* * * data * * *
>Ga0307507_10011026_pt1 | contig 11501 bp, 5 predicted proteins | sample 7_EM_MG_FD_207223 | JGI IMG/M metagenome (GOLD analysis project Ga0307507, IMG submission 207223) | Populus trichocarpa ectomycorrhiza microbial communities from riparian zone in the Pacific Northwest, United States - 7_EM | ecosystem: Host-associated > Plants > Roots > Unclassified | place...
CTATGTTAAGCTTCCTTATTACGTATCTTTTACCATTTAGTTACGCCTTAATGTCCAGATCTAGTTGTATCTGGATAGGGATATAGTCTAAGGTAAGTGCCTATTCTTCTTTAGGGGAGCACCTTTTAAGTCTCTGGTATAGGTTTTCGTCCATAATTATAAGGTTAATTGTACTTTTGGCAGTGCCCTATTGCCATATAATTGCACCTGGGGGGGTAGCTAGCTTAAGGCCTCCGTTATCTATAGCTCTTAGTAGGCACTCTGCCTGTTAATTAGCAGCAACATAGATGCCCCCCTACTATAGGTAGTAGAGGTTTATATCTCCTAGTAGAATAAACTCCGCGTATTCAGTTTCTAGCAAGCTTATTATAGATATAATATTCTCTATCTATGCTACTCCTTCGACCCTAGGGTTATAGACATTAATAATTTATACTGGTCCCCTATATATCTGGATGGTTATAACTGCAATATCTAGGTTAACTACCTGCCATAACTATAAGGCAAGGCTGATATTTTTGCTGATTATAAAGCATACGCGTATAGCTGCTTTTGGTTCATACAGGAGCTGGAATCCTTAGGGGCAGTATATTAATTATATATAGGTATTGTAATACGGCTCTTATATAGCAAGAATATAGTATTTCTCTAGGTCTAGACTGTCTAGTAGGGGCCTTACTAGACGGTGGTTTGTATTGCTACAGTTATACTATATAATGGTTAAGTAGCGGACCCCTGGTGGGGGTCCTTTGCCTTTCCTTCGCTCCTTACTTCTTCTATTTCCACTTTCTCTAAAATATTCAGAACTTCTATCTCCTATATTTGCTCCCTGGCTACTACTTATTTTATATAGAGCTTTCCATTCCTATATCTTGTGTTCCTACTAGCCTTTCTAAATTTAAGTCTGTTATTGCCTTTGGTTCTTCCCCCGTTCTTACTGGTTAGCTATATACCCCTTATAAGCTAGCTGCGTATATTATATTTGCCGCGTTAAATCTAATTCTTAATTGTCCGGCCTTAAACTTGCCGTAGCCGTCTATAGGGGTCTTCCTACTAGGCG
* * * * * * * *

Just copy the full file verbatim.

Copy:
>Ga0307507_10011026_pt1 | contig 11501 bp, 5 predicted proteins | sample 7_EM_MG_FD_207223 | JGI IMG/M metagenome (GOLD analysis project Ga0307507, IMG submission 207223) | Populus trichocarpa ectomycorrhiza microbial communities from riparian zone in the Pacific Northwest, United States - 7_EM | ecosystem: Host-associated > Plants > Roots > Unclassified | place...
CTATGTTAAGCTTCCTTATTACGTATCTTTTACCATTTAGTTACGCCTTAATGTCCAGATCTAGTTGTATCTGGATAGGGATATAGTCTAAGGTAAGTGCCTATTCTTCTTTAGGGGAGCACCTTTTAAGTCTCTGGTATAGGTTTTCGTCCATAATTATAAGGTTAATTGTACTTTTGGCAGTGCCCTATTGCCATATAATTGCACCTGGGGGGGTAGCTAGCTTAAGGCCTCCGTTATCTATAGCTCTTAGTAGGCACTCTGCCTGTTAATTAGCAGCAACATAGATGCCCCCCTACTATAGGTAGTAGAGGTTTATATCTCCTAGTAGAATAAACTCCGCGTATTCAGTTTCTAGCAAGCTTATTATAGATATAATATTCTCTATCTATGCTACTCCTTCGACCCTAGGGTTATAGACATTAATAATTTATACTGGTCCCCTATATATCTGGATGGTTATAACTGCAATATCTAGGTTAACTACCTGCCATAACTATAAGGCAAGGCTGATATTTTTGCTGATTATAAAGCATACGCGTATAGCTGCTTTTGGTTCATACAGGAGCTGGAATCCTTAGGGGCAGTATATTAATTATATATAGGTATTGTAATACGGCTCTTATATAGCAAGAATATAGTATTTCTCTAGGTCTAGACTGTCTAGTAGGGGCCTTACTAGACGGTGGTTTGTATTGCTACAGTTATACTATATAATGGTTAAGTAGCGGACCCCTGGTGGGGGTCCTTTGCCTTTCCTTCGCTCCTTACTTCTTCTATTTCCACTTTCTCTAAAATATTCAGAACTTCTATCTCCTATATTTGCTCCCTGGCTACTACTTATTTTATATAGAGCTTTCCATTCCTATATCTTGTGTTCCTACTAGCCTTTCTAAATTTAAGTCTGTTATTGCCTTTGGTTCTTCCCCCGTTCTTACTGGTTAGCTATATACCCCTTATAAGCTAGCTGCGTATATTATATTTGCCGCGTTAAATCTAATTCTTAATTGTCCGGCCTTAAACTTGCCGTAGCCGTCTATAGGGGTCTTCCTACTAGGCG